Autonomy and relatedness in inner-city families of substance abusing adolescents

Jessica Samuolis, Fordham University


The ultimate objective of the current study was to investigate the developmentally salient process of parent-adolescent autonomous-relatedness functioning in inner-city, ethnic minority families of adolescents exhibiting serious problem behaviors. Prevalence rates of drug abuse and externalizing behaviors are high among adolescents living in impoverished inner-city neighborhoods. Despite the wealth of research highlighting dysfunctional family patterns in clinical and non-clinical families of adolescent drug abusers, very little is known about ethnic minority families of adolescent drug abusers. This projects attempted to fill this void by linking developmentally salient family processes (i.e., parent-adolescent relationship characteristics) to fundamental developmental and behavioral outcomes. This study involved coding videotaped parent-adolescent interaction tasks completed at the pre-treatment assessment of a randomized clinical trial for adolescent drug abuse. The sample for this study was comprised of primarily African-American, low-income families. Seventy-four parent-adolescent interactions were coded based on an autonomy and relatedness coding system. Autonomous-relatedness functioning was expected to be linked to critical adolescent outcomes (drug use, externalizing behaviors, and internalizing behaviors) as well as key empirically based moderators of outcomes (adolescents' self-esteem, parental acceptance/involvement, family cohesion, and family conflict). ANOVA analyses were used to investigate whether dyadic parent-adolescent autonomous-relatedness functioning was associated with indices of adolescent symptomatology and other family functioning. Regression analyses were used to examine whether adolescents' levels of autonomous-relatedness, as well as the parents' level, predicted adolescent functioning. Results indicated that adolescents' autonomous-relatedness functioning was both associated with and predictive of other indices of adolescent psychosocial functioning, primarily adolescent drug use and externalizing behaviors. The findings provide valuable information to the field of developmental psychopathology regarding the extent to which observed behaviors indicative of parent-adolescent autonomous-relatedness are related to adolescents' concurrent psychosocial functioning. In regard to the treatment community, the findings point to the need to build positive parent-adolescent relationship characteristics and the importance of systemic efforts at repairing family relationships and subsequently reducing adolescent symptomatology.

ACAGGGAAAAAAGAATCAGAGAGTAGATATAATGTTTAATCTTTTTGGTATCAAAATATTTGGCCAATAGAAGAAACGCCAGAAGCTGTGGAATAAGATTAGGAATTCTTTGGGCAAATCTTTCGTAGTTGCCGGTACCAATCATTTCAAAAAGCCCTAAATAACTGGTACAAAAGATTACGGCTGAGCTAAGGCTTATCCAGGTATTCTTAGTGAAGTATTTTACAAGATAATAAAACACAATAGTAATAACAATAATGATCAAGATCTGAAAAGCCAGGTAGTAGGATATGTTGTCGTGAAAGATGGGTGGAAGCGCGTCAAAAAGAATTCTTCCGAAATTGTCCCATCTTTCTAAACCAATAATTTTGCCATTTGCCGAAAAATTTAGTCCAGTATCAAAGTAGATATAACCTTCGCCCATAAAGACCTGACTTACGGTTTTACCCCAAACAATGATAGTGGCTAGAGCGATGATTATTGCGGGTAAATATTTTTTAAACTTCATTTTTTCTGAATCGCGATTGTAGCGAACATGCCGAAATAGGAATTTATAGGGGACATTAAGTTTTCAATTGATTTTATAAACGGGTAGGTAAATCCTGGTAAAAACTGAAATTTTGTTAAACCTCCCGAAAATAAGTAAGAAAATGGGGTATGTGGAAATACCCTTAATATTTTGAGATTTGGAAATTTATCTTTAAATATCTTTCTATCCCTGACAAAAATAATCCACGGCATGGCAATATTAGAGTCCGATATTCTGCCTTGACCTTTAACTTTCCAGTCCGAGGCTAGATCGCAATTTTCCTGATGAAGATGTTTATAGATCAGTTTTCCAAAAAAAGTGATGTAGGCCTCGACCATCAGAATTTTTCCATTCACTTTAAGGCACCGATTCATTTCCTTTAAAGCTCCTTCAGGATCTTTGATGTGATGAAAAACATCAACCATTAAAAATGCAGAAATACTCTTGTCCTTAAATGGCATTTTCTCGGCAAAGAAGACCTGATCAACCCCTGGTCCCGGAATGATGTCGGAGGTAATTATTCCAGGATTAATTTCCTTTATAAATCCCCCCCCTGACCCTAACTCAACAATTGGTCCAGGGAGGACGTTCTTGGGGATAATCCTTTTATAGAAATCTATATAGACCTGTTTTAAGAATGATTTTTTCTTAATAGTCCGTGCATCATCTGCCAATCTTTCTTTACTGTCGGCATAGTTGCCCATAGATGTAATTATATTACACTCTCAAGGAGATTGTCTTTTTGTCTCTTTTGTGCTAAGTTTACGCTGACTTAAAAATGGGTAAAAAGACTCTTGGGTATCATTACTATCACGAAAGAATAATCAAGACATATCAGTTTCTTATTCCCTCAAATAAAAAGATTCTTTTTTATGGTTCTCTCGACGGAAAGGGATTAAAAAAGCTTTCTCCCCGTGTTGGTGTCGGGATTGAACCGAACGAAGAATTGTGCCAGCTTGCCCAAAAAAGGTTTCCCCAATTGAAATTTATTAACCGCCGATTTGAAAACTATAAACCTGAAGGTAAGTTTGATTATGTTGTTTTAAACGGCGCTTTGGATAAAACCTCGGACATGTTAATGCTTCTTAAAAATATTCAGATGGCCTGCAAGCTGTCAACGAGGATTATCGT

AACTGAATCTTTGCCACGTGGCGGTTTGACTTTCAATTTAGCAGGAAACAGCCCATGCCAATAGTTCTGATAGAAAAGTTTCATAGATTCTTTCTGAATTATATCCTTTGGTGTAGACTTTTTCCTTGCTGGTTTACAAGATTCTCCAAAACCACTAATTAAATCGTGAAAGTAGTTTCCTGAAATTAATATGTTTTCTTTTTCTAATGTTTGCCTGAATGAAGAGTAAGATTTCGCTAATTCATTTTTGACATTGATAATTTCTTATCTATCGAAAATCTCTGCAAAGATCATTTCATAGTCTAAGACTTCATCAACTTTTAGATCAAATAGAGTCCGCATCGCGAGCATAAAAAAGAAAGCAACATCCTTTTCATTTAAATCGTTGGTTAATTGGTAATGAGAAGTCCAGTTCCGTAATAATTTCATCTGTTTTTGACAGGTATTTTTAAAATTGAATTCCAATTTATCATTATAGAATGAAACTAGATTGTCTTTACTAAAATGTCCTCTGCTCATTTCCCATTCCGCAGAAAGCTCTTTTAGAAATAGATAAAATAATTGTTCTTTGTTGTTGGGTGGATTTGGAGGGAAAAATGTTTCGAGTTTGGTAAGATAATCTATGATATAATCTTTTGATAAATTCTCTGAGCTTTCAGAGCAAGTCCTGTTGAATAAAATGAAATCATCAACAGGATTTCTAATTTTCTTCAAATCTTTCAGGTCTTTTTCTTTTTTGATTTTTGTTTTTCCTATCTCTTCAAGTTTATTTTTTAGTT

Subject Area

Developmental psychology|Families & family life|Personal relationships|Sociology|Social psychology

Recommended Citation

Samuolis, Jessica, "Autonomy and relatedness in inner-city families of substance abusing adolescents" (2001). ETD Collection for Fordham University. AAI3022798.